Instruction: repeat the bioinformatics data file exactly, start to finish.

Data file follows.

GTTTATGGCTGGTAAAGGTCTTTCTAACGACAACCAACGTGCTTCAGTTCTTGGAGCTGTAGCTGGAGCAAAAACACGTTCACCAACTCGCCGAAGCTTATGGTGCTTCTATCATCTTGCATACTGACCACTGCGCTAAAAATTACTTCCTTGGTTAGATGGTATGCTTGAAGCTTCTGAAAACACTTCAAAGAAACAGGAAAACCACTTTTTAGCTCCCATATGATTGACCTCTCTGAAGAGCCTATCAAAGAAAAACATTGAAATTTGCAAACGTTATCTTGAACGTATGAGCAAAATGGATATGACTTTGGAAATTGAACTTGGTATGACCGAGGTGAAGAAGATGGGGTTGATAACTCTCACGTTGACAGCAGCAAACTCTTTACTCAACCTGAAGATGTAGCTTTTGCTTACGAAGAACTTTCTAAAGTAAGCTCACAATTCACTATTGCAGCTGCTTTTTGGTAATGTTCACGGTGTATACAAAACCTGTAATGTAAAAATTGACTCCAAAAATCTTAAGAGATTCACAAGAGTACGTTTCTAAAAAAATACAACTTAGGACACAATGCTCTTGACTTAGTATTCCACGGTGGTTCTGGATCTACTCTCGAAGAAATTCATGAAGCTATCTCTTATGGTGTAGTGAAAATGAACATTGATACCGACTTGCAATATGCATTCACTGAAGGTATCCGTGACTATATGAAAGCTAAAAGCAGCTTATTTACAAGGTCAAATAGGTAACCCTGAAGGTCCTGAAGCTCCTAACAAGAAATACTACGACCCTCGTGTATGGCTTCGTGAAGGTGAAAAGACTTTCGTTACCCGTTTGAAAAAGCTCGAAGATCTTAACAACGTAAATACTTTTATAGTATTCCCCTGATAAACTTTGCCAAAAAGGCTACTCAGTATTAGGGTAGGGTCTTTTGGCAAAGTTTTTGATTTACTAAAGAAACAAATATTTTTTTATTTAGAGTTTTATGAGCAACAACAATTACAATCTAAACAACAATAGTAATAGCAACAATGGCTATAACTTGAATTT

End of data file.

GTTTATGGCTGGTAAAGGTCTTTCTAACGACAACCAACGTGCTTCAGTTCTTGGAGCTGTAGCTGGAGCAAAAACACGTTCACCAACTCGCCGAAGCTTATGGTGCTTCTATCATCTTGCATACTGACCACTGCGCTAAAAATTACTTCCTTGGTTAGATGGTATGCTTGAAGCTTCTGAAAACACTTCAAAGAAACAGGAAAACCACTTTTTAGCTCCCATATGATTGACCTCTCTGAAGAGCCTATCAAAGAAAAACATTGAAATTTGCAAACGTTATCTTGAACGTATGAGCAAAATGGATATGACTTTGGAAATTGAACTTGGTATGACCGAGGTGAAGAAGATGGGGTTGATAACTCTCACGTTGACAGCAGCAAACTCTTTACTCAACCTGAAGATGTAGCTTTTGCTTACGAAGAACTTTCTAAAGTAAGCTCACAATTCACTATTGCAGCTGCTTTTTGGTAATGTTCACGGTGTATACAAAACCTGTAATGTAAAAATTGACTCCAAAAATCTTAAGAGATTCACAAGAGTACGTTTCTAAAAAAATACAACTTAGGACACAATGCTCTTGACTTAGTATTCCACGGTGGTTCTGGATCTACTCTCGAAGAAATTCATGAAGCTATCTCTTATGGTGTAGTGAAAATGAACATTGATACCGACTTGCAATATGCATTCACTGAAGGTATCCGTGACTATATGAAAGCTAAAAGCAGCTTATTTACAAGGTCAAATAGGTAACCCTGAAGGTCCTGAAGCTCCTAACAAGAAATACTACGACCCTCGTGTATGGCTTCGTGAAGGTGAAAAGACTTTCGTTACCCGTTTGAAAAAGCTCGAAGATCTTAACAACGTAAATACTTTTATAGTATTCCCCTGATAAACTTTGCCAAAAAGGCTACTCAGTATTAGGGTAGGGTCTTTTGGCAAAGTTTTTGATTTACTAAAGAAACAAATATTTTTTTATTTAGAGTTTTATGAGCAACAACAATTACAATCTAAACAACAATAGTAATAGCAACAATGGCTATAACTTGAATTT